Mr. Bean wins a trip to Cannes where he unwittingly separates a young boy from his father and must help the two come back together. On the way he discovers France, bicycling, and true love, among other things.
The richest kid in the world, Richie Rich, has everything he wants, except companionship. While representing his father at a factory opening, he sees some kids playing baseball across the ... See full summary »
When his parents have to go out of town, Dennis stays with Mr. and Mrs. Wilson. The little menace is driving Mr. Wilson crazy, but Dennis is just trying to be helpful. Even to the thief who's arrived in town.
Identical twins, separated at birth and each raised by one of their biological parents, discover each other for the first time at summer camp and make a plan to bring their wayward parents back together.
Garfield, the fat, lazy, lasagna lover, has everything a cat could want. But when Jon, in an effort to impress the Liz - the vet and an old high-school crush - adopts a dog named Odie and brings him home, Garfield gets the one thing he doesn't want. Competition. One night Odie runs away and gets dog-napped after Garfield locks him outside. Garfield, in an out of character move, goes to search for and rescue Odie with the help of a variety of animal friends along the way. Written by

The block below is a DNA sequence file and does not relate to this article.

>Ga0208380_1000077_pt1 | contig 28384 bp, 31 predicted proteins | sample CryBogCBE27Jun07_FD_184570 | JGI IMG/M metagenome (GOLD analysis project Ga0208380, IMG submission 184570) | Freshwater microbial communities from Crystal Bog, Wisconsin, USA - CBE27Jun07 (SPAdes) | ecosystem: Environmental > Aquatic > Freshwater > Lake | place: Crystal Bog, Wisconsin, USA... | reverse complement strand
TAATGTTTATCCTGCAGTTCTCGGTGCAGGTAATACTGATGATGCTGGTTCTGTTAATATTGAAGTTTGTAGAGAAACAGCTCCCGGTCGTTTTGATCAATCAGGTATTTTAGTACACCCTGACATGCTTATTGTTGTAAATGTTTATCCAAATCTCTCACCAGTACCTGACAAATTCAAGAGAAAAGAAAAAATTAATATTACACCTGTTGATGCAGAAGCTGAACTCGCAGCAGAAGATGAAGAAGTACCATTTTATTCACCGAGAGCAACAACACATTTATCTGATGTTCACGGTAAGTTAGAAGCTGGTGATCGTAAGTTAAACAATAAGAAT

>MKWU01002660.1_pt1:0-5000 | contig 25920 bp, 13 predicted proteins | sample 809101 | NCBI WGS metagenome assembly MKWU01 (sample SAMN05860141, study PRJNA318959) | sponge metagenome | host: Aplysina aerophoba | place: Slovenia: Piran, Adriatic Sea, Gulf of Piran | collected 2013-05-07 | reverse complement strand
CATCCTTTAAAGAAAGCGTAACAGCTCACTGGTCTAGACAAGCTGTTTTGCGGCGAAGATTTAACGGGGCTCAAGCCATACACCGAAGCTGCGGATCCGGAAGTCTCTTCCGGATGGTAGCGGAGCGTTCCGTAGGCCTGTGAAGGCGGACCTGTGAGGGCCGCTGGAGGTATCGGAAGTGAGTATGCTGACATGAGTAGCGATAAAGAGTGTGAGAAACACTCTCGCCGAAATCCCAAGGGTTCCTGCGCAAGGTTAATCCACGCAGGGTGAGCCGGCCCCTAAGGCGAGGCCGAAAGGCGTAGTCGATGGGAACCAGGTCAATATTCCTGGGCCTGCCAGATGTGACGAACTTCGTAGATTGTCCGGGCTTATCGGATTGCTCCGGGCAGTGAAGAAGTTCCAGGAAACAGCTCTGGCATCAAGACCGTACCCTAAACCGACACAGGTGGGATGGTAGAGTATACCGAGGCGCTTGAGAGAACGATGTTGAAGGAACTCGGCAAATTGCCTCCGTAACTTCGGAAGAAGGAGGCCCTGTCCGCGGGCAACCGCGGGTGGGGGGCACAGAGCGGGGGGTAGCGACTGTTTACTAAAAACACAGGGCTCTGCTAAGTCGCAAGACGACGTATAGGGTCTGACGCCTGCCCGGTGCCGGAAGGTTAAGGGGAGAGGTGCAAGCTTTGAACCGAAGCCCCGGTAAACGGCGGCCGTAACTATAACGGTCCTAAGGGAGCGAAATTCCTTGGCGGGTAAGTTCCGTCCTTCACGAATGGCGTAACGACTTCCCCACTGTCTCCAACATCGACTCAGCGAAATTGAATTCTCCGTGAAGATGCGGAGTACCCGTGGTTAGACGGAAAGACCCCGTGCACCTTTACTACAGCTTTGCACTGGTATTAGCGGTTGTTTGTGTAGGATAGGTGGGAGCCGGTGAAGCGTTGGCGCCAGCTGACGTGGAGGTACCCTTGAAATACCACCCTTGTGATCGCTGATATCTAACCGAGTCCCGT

All the years I've been a loyal reader of the Garfield comics, I never had the impression it's merely meant for kids. On the contrary, most of the dry humor and charismatic Garfield poses are difficult to 'get' for young children. And yet, the film completely aims for a youthful audience. I have no problem with a movie being pro-children, but this is exaggerated and hardly accessible for adult viewers. The movie totally lacks all the elements that make the comics so entertaining. Garfield's clever and sarcastic remarks, Jon's clumsy womanizing techniques All this has been replaced with an unhealthy dose of feel-good messages and lame jokes. The computer engineered Garfield doesn't appeal and the other, real pets are badly chosen. The plot is standard-sentiment, with Garfield saving his new housemate puppy from a sneaky, fame-chasing TV host. Breckin Meyer (as Jon Arbuckle) and Jennifer Love Hewitt (as the yummy vet Liz) walk around without anything to do and Bill Murray voices Garfield like it's some sort of dire job he wants to get rid of asap. The first (long-awaited?) cinema adventure of everybody's favorite cat appears to be a quickly produced and unprofessional flick soon to be forgotten. Too bad, since you're left behind with the feeling they could have done something better with this.
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